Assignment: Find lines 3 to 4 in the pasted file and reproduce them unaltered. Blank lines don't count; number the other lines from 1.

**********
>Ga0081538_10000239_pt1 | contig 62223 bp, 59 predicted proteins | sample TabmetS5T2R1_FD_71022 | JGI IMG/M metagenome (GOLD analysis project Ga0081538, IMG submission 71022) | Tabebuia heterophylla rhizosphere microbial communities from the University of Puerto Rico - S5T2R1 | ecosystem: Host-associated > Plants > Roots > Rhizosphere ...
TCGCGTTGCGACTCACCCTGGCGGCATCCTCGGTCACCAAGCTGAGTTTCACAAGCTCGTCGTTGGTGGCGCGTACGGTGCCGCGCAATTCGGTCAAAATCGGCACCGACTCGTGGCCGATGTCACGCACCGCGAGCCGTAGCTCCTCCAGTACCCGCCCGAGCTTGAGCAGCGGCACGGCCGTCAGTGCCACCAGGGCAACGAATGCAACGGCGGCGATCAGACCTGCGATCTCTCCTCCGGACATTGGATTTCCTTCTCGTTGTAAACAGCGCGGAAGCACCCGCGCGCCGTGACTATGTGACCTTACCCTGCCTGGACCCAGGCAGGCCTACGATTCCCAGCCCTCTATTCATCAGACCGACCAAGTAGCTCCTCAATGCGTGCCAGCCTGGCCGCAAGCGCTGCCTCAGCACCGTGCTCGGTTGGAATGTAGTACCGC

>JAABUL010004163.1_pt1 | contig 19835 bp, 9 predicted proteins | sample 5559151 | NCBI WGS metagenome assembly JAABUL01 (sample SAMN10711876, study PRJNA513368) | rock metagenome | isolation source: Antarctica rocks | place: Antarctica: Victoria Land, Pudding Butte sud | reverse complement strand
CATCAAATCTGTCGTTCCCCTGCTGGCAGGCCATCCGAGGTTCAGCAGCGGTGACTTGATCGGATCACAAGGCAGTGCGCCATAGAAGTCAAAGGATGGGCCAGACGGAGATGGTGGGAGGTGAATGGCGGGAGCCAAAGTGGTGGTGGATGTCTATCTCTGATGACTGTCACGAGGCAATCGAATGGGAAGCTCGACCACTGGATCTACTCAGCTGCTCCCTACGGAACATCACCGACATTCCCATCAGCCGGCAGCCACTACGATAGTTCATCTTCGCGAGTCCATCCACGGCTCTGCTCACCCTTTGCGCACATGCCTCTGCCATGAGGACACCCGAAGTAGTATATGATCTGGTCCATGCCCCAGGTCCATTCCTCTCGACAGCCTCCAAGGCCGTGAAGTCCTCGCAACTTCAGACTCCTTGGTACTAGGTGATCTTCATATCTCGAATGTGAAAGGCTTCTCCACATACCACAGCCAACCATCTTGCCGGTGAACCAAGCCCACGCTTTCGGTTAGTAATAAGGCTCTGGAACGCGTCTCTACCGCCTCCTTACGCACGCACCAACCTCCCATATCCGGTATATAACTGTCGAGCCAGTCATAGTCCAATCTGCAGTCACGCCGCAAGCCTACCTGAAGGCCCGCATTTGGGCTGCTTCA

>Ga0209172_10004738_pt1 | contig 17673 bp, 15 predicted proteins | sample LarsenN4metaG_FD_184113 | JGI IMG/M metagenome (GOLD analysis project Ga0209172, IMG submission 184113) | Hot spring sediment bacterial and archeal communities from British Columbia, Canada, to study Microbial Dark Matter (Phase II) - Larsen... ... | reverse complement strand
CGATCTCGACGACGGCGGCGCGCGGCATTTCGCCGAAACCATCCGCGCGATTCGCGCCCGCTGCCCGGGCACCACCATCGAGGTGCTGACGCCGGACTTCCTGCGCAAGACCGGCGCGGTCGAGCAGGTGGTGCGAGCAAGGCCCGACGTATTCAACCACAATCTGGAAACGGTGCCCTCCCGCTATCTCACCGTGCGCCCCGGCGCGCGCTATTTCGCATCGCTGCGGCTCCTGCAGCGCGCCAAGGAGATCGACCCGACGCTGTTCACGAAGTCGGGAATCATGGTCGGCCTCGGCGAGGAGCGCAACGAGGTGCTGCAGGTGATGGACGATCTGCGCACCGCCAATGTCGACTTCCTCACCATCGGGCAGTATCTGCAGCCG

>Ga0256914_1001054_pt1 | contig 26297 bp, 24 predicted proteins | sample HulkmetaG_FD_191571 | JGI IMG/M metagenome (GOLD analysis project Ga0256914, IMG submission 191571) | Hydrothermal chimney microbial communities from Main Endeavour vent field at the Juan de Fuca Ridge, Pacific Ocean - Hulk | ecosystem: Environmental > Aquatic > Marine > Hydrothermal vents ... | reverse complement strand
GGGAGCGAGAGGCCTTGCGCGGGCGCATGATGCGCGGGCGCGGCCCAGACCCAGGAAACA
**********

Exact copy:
>JAABUL010004163.1_pt1 | contig 19835 bp, 9 predicted proteins | sample 5559151 | NCBI WGS metagenome assembly JAABUL01 (sample SAMN10711876, study PRJNA513368) | rock metagenome | isolation source: Antarctica rocks | place: Antarctica: Victoria Land, Pudding Butte sud | reverse complement strand
CATCAAATCTGTCGTTCCCCTGCTGGCAGGCCATCCGAGGTTCAGCAGCGGTGACTTGATCGGATCACAAGGCAGTGCGCCATAGAAGTCAAAGGATGGGCCAGACGGAGATGGTGGGAGGTGAATGGCGGGAGCCAAAGTGGTGGTGGATGTCTATCTCTGATGACTGTCACGAGGCAATCGAATGGGAAGCTCGACCACTGGATCTACTCAGCTGCTCCCTACGGAACATCACCGACATTCCCATCAGCCGGCAGCCACTACGATAGTTCATCTTCGCGAGTCCATCCACGGCTCTGCTCACCCTTTGCGCACATGCCTCTGCCATGAGGACACCCGAAGTAGTATATGATCTGGTCCATGCCCCAGGTCCATTCCTCTCGACAGCCTCCAAGGCCGTGAAGTCCTCGCAACTTCAGACTCCTTGGTACTAGGTGATCTTCATATCTCGAATGTGAAAGGCTTCTCCACATACCACAGCCAACCATCTTGCCGGTGAACCAAGCCCACGCTTTCGGTTAGTAATAAGGCTCTGGAACGCGTCTCTACCGCCTCCTTACGCACGCACCAACCTCCCATATCCGGTATATAACTGTCGAGCCAGTCATAGTCCAATCTGCAGTCACGCCGCAAGCCTACCTGAAGGCCCGCATTTGGGCTGCTTCA